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A black bowl filled with Malaysian fried chicken, Ayam Goreng, garnished with red chillies and accompanied by lime wedges.

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A black bowl filled with Malaysian fried chicken, Ayam Goreng, garnished with red chillies and accompanied by lime wedges.

Ayam Goreng (Malaysian Fried Chicken)

Rate this recipe

5 from 1 vote
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Recipe by Lee
Course Appetizer, Main Course
Cuisine Indonesian, Malaysian
Prep Time10 minutes
Cook Time40 minutes
Marination1 day
Total Time1 day 50 minutes
Servings (adjustable) 6
Calories (per serving) | 759

Ingredients

For the marinade

For the spiced flour

Other ingredients

  • 2.2 lb chicken thighs (skinless and boneless) (cut in half)
  • 3 eggs
  • canola oil (for frying)

Instructions

  • Using a blender or stick blender, blend together all the marinade ingredients until smooth.
  • Add the chicken and the marinade to a large sealable bag. Jostle the chicken around to ensure everything is coated in the marinade, then seal the bag and pop into the fridge for 24 hours.
    If you don't have 24 hours to wait, 4 hours will do in a pinch.
  • Beat the eggs in a large bowl and set aside.
  • Mix the two flours with the dredge spices in another large bowl and set aside.
  • Remove the chicken from the fridge and take out a piece. Wipe off any excess marinade and then dip the chicken into the beaten egg. Make sure it's all covered then remove and gently shake off any excess.
  • Toss the chicken into the flour mix and jiggle around until it's completely coated in flour. Remove and gently shake any excess. Arrange on a large platter or baking sheet in a single layer. Leave to 'set' for 10 minutes or so. This will help the flour stick to the chicken.
  • Heat a large deep frying pan or skillet with about 2 inches of oil over a moderate heat until the oil reaches a temperature of about 350ºF/180ºC. Carefully place 4-5 pieces of chicken into the pan. They should sizzle but not too rapidly. Let them cook for around 12-15 minutes or until cooked through.
    The internal temperature of fully cooked chicken is about 165ºF/85ºC. Place a thermometer into the ticket part to test, or cut open a test piece to see if it's fully cooked.
  • Remove the cooked chicken and place on waiting paper towels to drain the excess oil. Repeat with all the chicken.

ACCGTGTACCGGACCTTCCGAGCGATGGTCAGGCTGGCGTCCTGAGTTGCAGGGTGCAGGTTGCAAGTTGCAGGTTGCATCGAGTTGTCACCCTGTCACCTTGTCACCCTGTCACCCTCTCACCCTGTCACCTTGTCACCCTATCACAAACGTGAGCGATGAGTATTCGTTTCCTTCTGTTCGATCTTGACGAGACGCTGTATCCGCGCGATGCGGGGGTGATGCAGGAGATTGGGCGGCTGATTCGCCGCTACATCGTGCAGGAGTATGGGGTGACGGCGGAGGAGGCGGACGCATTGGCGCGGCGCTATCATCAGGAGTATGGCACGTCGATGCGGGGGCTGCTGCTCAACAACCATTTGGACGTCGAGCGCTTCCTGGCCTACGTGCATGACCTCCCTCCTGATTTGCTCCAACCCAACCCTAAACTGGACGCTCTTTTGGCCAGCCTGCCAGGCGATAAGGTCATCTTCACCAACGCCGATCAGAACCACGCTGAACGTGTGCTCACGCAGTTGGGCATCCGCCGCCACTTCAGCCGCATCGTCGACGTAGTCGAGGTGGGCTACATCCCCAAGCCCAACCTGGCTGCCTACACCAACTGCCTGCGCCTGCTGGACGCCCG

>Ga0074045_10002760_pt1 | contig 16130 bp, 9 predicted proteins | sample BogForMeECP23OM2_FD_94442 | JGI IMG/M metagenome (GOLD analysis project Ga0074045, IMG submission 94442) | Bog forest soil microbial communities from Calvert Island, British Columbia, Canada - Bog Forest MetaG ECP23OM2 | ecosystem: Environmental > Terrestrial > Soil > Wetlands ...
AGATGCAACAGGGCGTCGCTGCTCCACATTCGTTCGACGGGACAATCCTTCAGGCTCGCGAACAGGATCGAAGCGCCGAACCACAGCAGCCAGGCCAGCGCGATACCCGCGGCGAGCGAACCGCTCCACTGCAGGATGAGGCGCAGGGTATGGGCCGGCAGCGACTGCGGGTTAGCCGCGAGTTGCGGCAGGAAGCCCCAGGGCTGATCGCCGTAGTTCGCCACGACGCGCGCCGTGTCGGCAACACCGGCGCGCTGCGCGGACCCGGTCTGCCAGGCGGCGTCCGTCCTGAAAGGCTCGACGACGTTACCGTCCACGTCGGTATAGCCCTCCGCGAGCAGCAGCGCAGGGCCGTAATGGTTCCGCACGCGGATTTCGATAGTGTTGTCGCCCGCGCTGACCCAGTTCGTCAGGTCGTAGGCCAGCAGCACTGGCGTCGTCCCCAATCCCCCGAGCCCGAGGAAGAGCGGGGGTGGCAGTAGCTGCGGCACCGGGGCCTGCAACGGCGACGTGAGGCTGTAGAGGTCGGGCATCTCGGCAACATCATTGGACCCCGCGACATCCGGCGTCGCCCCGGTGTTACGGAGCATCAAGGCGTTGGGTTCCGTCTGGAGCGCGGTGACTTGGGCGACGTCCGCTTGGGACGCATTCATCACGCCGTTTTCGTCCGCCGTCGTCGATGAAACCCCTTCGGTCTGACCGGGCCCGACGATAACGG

• You can keep your chicken warm in a preheated 200ºF/100ºC oven while you cook the rest.
  • Serve hot for best results with some jasmine rice, salad and a bowl of Malaysian sambal sauce. I also like to sprinkle with fiery red chillies and serve a few lime wedges alongside to squeeze over.

Notes

  • Serving suggestion: I enjoy accompanying mine with either plain boiled jasmine rice or coconut jasmine rice, along with some salads and a generous portion of sambal sauce. Additionally, I always include a few lime wedges to add a touch of citrus brightness.
  • Serving instructions: It is recommended to serve the dish immediately, but if needed, you can keep it warm in the oven at a low temperature. Alternatively, you can warm it from a cold state in the oven at a medium heat until it is hot.
  • Leftovers: If there are any leftovers, they can be stored in the refrigerator and will remain fresh for 4-5 days. They can be reheated or enjoyed cold. Another delightful option is to slice any remaining chicken and use it in a salad.
  • Freezing advice: While freezing the cooked dish is not ideal, you can freeze the chicken in its marinade for 3+ months. Remember to fully defrost the chicken before cooking it.

Nutrition

Calories: 759kcal (38%) | Carbohydrates: 46g (15%) | Protein: 39g (78%) | Fat: 46g (71%) | Saturated Fat: 10g (63%) | Polyunsaturated Fat: 11g | Monounsaturated Fat: 21g | Trans Fat: 0.2g | Cholesterol: 245mg (82%) | Sodium: 713mg (31%) | Potassium: 777mg (22%) | Fiber: 5g (21%) | Sugar: 12g (13%) | Vitamin A: 941IU (19%) | Vitamin C: 2mg (2%) | Calcium: 89mg (9%) | Iron: 6mg (33%)